The EU Green Deal: how will it impact South African agricultural exports?
The SACU and Mozambique-EU Economic Partnership Agreement (EPA) of 2016 enhanced market access benefits for South Africa. These included fully or partially removed customs duties on 98.7% of exports, expansion of tariff rate quotas (TRQs) on key agricultural exports, and a more implementable agricultural safeguard mechanism, among others. Since the implementation of the agreement in October 2016, South Africa's exports to the EU have increased by 25%, from US$2.2 billion (in 2017) to US$2.8 billion (in 2020). The pace of South Africa's agricultural exports was declining at 2% per annum over the period 2013-2016. However, with improved market access under the SADC-EPA, the rate of agricultural exports grew by 4% per year from 2017 to 2020. But there are reasons to fear this growth will slow down as a new set of regulations, part of the EU Green Deal’s Farm to Fork Strategy, is implemented.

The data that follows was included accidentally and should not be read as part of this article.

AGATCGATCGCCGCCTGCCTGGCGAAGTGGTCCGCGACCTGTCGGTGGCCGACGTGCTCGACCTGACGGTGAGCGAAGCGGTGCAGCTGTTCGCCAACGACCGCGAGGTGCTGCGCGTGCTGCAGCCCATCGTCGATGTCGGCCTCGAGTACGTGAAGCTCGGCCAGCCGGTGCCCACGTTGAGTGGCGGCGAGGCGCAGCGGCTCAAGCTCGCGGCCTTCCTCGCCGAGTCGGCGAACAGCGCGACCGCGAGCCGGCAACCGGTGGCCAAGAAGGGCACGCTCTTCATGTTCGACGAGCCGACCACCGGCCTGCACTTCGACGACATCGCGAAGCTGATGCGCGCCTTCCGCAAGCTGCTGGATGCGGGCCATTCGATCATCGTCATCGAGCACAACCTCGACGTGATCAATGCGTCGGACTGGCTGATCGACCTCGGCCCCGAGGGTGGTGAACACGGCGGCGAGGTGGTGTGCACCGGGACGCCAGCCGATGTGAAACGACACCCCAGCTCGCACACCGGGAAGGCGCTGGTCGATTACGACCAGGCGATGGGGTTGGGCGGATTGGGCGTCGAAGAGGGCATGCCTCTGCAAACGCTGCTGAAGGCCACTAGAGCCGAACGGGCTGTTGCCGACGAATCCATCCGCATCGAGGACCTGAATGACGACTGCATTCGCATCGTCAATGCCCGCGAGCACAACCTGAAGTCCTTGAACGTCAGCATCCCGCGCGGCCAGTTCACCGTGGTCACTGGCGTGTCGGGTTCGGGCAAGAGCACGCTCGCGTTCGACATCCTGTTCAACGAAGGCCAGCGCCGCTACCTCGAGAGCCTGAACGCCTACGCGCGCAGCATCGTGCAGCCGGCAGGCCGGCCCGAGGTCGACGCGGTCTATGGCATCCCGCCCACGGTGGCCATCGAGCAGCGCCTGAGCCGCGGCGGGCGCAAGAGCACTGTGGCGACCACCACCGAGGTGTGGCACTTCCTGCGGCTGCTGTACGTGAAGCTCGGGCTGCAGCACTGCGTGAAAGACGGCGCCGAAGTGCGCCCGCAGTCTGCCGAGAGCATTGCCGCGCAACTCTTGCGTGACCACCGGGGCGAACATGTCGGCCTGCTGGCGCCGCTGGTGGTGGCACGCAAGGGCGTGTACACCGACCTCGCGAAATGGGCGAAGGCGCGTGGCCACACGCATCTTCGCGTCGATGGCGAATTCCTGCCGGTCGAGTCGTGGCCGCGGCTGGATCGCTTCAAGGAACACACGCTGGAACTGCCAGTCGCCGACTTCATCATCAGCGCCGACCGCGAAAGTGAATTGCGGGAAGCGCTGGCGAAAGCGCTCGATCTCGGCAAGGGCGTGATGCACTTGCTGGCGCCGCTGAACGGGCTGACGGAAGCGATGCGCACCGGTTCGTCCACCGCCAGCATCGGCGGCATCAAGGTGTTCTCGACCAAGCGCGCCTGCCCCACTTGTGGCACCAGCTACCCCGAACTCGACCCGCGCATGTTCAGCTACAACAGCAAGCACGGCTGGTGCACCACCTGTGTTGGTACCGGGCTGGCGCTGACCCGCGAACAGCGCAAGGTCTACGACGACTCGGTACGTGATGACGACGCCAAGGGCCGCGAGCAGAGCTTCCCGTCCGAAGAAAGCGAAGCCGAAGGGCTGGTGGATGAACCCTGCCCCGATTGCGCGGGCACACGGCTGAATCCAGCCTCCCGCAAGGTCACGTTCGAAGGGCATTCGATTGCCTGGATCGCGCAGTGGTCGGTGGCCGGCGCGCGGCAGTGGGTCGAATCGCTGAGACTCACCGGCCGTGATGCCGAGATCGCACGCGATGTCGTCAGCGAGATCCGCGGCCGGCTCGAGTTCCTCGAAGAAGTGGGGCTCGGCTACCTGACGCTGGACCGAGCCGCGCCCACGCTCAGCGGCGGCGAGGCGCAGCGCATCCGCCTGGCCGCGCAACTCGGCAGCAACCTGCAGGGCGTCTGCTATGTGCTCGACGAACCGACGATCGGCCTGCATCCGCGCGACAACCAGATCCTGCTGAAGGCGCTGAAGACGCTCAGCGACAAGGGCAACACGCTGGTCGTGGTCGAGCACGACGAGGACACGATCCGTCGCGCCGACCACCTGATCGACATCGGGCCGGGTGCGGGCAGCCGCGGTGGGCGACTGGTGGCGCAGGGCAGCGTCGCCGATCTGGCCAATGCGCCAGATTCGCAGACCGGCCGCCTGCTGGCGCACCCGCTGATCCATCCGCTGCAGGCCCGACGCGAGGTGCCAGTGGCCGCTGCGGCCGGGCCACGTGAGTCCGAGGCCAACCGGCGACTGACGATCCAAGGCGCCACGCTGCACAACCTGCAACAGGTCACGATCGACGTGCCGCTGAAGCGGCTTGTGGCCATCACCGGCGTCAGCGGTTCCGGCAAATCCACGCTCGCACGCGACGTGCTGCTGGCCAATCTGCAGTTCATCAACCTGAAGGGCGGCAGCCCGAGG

Figure 1: South Africa’s agricultural exports (US$’000) and the share of the EU (%)
Source: TradeMap (2021), authors’ calculations
The Farm to Fork Strategy
The EU and the rest of the world are seeking to implement urgent policy measures to combat the effects of climate change. In its 2030 climate target plan, the EU aims to reduce greenhouse gas (GHG) emissions by 55% from 1990 levels. To that end, the EU has crafted the “Farm to Fork Strategy”, a new approach that ensures that agriculture, fisheries, and the entire food system effectively contributes to achieving this target.